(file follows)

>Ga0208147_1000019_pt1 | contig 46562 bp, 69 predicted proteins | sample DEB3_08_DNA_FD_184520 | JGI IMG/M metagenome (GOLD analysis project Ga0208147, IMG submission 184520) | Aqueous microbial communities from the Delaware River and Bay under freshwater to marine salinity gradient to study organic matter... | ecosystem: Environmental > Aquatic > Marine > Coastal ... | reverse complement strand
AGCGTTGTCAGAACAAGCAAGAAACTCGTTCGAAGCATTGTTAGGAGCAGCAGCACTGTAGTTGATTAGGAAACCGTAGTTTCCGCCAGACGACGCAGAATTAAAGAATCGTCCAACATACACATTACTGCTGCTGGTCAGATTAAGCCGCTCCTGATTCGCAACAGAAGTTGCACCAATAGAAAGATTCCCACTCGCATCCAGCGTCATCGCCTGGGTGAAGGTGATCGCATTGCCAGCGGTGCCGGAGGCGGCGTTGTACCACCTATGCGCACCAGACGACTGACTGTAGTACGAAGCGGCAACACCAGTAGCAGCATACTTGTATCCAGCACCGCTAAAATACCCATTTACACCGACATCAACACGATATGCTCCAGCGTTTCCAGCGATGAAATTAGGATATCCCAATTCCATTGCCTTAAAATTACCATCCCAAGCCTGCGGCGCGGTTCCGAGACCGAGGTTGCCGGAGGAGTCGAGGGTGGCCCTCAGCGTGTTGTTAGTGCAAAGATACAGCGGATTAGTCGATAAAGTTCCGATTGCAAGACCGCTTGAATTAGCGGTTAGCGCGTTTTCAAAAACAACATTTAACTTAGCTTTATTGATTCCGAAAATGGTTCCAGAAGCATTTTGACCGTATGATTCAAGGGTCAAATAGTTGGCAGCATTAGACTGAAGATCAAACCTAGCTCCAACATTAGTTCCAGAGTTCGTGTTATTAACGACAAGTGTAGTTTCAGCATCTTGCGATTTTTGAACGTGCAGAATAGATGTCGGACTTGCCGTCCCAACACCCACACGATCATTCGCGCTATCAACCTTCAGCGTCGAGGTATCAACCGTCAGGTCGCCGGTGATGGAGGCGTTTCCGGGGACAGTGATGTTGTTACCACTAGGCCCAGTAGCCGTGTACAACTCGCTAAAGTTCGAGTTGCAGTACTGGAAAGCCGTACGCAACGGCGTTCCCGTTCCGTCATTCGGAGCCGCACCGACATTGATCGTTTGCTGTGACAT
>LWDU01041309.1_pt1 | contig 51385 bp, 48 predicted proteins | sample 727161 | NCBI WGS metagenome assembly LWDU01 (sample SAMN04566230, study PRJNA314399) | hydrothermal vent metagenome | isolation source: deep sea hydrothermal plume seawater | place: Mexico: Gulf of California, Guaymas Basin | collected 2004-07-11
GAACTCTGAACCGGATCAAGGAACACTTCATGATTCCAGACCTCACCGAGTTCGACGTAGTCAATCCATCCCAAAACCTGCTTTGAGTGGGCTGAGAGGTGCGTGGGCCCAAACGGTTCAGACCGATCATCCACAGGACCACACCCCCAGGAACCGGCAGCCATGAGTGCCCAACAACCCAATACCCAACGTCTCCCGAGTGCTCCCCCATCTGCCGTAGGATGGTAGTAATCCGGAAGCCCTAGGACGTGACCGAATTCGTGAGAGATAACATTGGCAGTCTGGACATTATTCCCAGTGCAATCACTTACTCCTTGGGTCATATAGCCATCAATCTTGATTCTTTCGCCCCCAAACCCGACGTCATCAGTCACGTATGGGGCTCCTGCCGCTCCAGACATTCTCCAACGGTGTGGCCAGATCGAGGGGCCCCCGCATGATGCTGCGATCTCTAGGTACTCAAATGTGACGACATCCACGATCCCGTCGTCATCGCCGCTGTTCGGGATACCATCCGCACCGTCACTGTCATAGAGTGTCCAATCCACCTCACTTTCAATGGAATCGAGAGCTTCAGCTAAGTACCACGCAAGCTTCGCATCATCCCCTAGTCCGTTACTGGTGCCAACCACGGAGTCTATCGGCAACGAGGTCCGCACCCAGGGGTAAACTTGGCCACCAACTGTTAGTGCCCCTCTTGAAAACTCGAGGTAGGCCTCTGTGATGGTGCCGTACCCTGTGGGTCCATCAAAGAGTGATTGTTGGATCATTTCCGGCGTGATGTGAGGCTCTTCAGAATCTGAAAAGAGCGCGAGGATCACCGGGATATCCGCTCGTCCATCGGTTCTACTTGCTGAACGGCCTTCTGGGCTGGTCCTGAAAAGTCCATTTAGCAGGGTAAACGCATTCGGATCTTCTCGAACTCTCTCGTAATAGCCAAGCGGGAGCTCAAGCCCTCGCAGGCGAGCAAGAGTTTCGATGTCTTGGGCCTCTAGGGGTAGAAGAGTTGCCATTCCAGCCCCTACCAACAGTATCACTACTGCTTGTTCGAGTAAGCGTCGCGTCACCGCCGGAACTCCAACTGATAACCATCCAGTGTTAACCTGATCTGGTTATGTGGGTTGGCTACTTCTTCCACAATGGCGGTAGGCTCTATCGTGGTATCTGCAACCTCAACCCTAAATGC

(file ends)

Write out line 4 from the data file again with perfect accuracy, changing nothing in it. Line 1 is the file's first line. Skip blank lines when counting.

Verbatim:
GAACTCTGAACCGGATCAAGGAACACTTCATGATTCCAGACCTCACCGAGTTCGACGTAGTCAATCCATCCCAAAACCTGCTTTGAGTGGGCTGAGAGGTGCGTGGGCCCAAACGGTTCAGACCGATCATCCACAGGACCACACCCCCAGGAACCGGCAGCCATGAGTGCCCAACAACCCAATACCCAACGTCTCCCGAGTGCTCCCCCATCTGCCGTAGGATGGTAGTAATCCGGAAGCCCTAGGACGTGACCGAATTCGTGAGAGATAACATTGGCAGTCTGGACATTATTCCCAGTGCAATCACTTACTCCTTGGGTCATATAGCCATCAATCTTGATTCTTTCGCCCCCAAACCCGACGTCATCAGTCACGTATGGGGCTCCTGCCGCTCCAGACATTCTCCAACGGTGTGGCCAGATCGAGGGGCCCCCGCATGATGCTGCGATCTCTAGGTACTCAAATGTGACGACATCCACGATCCCGTCGTCATCGCCGCTGTTCGGGATACCATCCGCACCGTCACTGTCATAGAGTGTCCAATCCACCTCACTTTCAATGGAATCGAGAGCTTCAGCTAAGTACCACGCAAGCTTCGCATCATCCCCTAGTCCGTTACTGGTGCCAACCACGGAGTCTATCGGCAACGAGGTCCGCACCCAGGGGTAAACTTGGCCACCAACTGTTAGTGCCCCTCTTGAAAACTCGAGGTAGGCCTCTGTGATGGTGCCGTACCCTGTGGGTCCATCAAAGAGTGATTGTTGGATCATTTCCGGCGTGATGTGAGGCTCTTCAGAATCTGAAAAGAGCGCGAGGATCACCGGGATATCCGCTCGTCCATCGGTTCTACTTGCTGAACGGCCTTCTGGGCTGGTCCTGAAAAGTCCATTTAGCAGGGTAAACGCATTCGGATCTTCTCGAACTCTCTCGTAATAGCCAAGCGGGAGCTCAAGCCCTCGCAGGCGAGCAAGAGTTTCGATGTCTTGGGCCTCTAGGGGTAGAAGAGTTGCCATTCCAGCCCCTACCAACAGTATCACTACTGCTTGTTCGAGTAAGCGTCGCGTCACCGCCGGAACTCCAACTGATAACCATCCAGTGTTAACCTGATCTGGTTATGTGGGTTGGCTACTTCTTCCACAATGGCGGTAGGCTCTATCGTGGTATCTGCAACCTCAACCCTAAATGC